Not really much of a literal "harangue" this week, if you must know the truth--more of a cautiously optimistic nod of approval, as the anxiously anticipated AMC series adaptation of Robert Kirkman's The Walking Dead comic book series becomes more and more of a reality.
Yesterday, rumors of Brandon Routh being cast in the show were debunked by the actor himself. I'll admit, I couldn't quite figure out who he was going to be playing anyway, especially since two of the prime roles had already been cast.
Speaking of those two roles, it's very interesting to see that AMC is going with relative unknowns for the most part in this, its first wholly owned TV property. The basic cable channel has been on fire lately with shows like Breaking Bad and Mad Men (my personal fave on TV right now), inheriting the throne of TV excellence once firmly inhabited by HBO. And those are both shows which have benefited greatly from having some fresh faces in key parts, so it's understandable that AMC would continue the trend.
As is our wont, we geeky internet types had a ball speculating as to which recognizable actor could take on this or that role. I know I recently conducted a poll which asked who should play lead character Rick Grimes, with choices like Lost's Josh Holloway, Supernatural's Jared Padalecki and Parenthood's Peter Krause (my choice at the time.) In the end, AMC went with British actor Andrew Lincoln (pictured), perhaps best "known" for his supporting part in the 2003 ensemble pic Love Actually. Playing his cop buddy Shane will be Jon Bernthal, an even less known commodity whom I mainly recall from his part as Al Capone in the sequel to A Night at the Museum (hey, I have kids, it comes with the job.)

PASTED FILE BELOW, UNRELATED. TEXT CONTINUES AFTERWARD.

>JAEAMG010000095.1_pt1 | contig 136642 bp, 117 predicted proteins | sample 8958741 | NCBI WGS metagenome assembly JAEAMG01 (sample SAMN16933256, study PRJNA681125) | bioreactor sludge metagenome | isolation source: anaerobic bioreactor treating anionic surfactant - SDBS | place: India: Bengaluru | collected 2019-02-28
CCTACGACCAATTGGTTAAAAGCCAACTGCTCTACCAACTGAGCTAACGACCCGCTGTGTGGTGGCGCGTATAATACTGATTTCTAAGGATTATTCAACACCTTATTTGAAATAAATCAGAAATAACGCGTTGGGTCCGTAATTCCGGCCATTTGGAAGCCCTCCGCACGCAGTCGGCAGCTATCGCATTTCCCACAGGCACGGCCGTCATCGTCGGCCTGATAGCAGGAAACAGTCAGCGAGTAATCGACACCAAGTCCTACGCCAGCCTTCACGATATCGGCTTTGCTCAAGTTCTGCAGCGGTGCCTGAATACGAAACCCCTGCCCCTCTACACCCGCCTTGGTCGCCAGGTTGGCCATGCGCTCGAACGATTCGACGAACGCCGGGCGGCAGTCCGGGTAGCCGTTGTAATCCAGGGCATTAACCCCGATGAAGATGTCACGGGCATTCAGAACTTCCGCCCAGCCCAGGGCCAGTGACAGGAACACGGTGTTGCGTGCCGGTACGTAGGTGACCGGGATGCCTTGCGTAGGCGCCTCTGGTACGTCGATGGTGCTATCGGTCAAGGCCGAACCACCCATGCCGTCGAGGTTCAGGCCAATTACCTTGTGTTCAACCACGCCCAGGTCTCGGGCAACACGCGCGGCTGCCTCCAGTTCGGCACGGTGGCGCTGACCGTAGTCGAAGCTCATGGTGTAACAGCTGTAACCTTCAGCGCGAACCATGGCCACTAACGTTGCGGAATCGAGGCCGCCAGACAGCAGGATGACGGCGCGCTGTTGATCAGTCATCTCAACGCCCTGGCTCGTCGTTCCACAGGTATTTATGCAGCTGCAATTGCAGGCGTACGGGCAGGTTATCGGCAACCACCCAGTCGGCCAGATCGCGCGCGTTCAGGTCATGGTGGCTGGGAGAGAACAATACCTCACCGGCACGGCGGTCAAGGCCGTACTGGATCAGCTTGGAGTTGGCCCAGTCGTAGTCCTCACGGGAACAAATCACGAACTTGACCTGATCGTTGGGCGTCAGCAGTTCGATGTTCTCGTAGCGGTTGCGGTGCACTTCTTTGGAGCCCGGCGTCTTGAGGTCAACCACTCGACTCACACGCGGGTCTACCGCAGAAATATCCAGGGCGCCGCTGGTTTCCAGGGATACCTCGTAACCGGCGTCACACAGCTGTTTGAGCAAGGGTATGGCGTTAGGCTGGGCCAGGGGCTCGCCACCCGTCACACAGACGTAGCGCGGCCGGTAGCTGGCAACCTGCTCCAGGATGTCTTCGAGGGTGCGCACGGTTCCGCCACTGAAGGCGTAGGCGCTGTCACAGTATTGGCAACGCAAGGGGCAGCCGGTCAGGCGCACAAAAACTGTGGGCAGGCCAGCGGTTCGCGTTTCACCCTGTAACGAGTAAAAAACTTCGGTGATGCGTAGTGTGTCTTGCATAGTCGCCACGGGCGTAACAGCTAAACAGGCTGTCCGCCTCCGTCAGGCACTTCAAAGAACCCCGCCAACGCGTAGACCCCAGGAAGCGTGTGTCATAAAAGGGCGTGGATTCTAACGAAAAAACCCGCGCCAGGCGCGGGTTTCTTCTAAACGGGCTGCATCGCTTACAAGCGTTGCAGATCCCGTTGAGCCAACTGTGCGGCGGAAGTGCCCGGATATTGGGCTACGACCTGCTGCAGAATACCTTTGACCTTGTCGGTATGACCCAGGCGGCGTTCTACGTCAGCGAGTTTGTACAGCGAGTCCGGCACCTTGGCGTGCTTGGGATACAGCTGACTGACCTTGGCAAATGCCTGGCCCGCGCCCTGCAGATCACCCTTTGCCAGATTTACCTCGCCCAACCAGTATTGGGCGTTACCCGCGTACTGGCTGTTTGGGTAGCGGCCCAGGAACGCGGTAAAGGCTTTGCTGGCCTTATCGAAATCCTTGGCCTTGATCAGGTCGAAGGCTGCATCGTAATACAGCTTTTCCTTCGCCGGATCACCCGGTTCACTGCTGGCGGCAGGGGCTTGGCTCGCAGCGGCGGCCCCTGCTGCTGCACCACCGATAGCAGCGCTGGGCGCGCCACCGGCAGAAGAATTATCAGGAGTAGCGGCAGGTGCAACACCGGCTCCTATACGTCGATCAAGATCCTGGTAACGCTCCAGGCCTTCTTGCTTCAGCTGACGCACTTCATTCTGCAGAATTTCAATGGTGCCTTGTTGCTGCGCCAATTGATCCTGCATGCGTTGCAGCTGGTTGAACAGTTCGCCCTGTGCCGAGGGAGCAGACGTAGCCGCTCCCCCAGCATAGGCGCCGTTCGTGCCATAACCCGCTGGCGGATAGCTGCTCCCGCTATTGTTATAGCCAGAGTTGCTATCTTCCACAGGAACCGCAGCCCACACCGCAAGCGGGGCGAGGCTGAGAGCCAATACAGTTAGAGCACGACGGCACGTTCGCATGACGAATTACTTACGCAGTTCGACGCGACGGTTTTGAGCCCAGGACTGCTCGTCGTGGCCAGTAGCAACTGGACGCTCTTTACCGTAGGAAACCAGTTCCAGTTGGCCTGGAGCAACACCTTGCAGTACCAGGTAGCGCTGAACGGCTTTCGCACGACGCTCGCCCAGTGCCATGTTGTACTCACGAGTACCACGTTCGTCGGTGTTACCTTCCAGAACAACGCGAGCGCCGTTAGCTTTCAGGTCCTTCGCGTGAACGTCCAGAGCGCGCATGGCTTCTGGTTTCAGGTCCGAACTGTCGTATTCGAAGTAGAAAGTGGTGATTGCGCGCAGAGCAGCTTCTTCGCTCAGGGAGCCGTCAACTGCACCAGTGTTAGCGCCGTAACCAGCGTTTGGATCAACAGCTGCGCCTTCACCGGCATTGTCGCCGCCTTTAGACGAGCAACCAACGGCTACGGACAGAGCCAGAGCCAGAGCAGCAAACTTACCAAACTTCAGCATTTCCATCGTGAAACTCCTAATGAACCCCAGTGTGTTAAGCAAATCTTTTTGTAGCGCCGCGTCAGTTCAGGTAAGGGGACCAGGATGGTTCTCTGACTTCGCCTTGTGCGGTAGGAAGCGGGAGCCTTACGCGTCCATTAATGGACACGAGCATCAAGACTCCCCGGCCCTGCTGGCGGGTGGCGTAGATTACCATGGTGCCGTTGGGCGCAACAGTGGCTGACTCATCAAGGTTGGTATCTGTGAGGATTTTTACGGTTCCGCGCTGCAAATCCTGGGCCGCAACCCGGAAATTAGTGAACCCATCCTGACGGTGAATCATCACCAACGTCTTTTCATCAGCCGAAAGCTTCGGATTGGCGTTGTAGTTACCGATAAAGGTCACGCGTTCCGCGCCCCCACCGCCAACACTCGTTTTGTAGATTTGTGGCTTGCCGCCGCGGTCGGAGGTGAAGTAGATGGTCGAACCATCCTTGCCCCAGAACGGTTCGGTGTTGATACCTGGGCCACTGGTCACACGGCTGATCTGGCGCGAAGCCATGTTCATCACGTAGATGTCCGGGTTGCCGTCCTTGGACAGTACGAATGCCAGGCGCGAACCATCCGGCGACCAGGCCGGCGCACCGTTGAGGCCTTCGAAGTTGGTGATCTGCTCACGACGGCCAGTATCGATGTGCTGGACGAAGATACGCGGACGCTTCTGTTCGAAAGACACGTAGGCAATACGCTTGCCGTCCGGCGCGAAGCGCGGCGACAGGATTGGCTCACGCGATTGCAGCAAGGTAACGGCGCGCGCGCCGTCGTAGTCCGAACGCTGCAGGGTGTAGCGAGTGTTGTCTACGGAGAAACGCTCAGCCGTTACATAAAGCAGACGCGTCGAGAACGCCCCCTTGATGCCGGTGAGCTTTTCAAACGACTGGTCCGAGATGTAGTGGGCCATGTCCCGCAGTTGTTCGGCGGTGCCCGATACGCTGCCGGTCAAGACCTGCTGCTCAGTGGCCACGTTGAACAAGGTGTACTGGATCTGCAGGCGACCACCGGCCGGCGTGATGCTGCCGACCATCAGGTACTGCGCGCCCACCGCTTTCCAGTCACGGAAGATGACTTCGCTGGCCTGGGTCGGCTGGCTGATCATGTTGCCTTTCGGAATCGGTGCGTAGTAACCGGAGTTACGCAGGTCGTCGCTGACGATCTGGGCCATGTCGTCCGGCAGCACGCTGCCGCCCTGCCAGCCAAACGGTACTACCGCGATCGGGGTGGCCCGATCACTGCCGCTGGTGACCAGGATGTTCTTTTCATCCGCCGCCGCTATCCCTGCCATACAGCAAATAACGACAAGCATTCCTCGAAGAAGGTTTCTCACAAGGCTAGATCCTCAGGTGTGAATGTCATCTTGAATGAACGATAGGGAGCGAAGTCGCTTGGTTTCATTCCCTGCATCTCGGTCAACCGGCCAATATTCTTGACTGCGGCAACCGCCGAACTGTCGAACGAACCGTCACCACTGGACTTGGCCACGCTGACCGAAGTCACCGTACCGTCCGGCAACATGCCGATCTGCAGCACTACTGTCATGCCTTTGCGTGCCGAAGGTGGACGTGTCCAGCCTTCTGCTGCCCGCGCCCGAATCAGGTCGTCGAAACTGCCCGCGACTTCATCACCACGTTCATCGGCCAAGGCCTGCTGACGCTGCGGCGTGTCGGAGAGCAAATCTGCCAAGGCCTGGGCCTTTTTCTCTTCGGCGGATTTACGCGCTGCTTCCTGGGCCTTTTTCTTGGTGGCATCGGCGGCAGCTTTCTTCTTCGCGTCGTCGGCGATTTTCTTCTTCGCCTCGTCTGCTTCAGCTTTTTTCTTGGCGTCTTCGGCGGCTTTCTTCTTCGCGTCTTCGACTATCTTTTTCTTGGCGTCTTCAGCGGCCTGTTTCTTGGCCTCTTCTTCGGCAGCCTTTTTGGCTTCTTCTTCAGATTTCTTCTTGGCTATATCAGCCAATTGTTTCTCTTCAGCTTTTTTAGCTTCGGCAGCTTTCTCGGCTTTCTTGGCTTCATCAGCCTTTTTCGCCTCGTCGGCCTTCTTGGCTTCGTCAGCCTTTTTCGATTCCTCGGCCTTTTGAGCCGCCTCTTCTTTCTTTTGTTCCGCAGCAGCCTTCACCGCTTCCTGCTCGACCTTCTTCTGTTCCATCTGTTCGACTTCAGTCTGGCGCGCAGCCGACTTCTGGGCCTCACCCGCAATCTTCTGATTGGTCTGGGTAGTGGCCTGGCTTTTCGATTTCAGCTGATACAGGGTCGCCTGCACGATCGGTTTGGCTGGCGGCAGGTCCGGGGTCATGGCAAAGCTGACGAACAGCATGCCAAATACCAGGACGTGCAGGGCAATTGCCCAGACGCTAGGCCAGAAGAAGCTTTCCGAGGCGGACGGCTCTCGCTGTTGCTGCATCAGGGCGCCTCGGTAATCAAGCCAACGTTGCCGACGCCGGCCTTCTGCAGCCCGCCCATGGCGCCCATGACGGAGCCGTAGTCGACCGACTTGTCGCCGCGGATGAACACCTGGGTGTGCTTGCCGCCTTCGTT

In the end, I have to give kudos to AMC for resisting the allure of "name-brand" actors, although I'm sure the lower price-tags may have been a crucial factor in the decision, as well. Much like Mad Men, this is the kind of a show that will benefit greatly from a cast of relatively unrecognized talent (although it should be said that Lincoln is fairly known in the UK for his television work.) This shouldn't be something like a CSI or Law and Order spin-off, packed with familiar faces and big-time movie stars slummin' on TV. One of the selling points of The Walking Dead is its dedication to presenting a "believable" zombie apocalypse, as much of an oxymoron as that may be, and the presence of famous celebs would no doubt be a bit distracting.
Kirkman himself seems to be excited, although if I were in his shoes I'd be excited if they had cast Jerry Stiller and Fyvush Finkel in the leads. Nevertheless, I think The Walking Dead has lots of potential to be something very special, and as location scouting kicks off and shooting is almost ready to begin, I gleefully await the realization on screen of one of the strongest comic book series I've read this decade.
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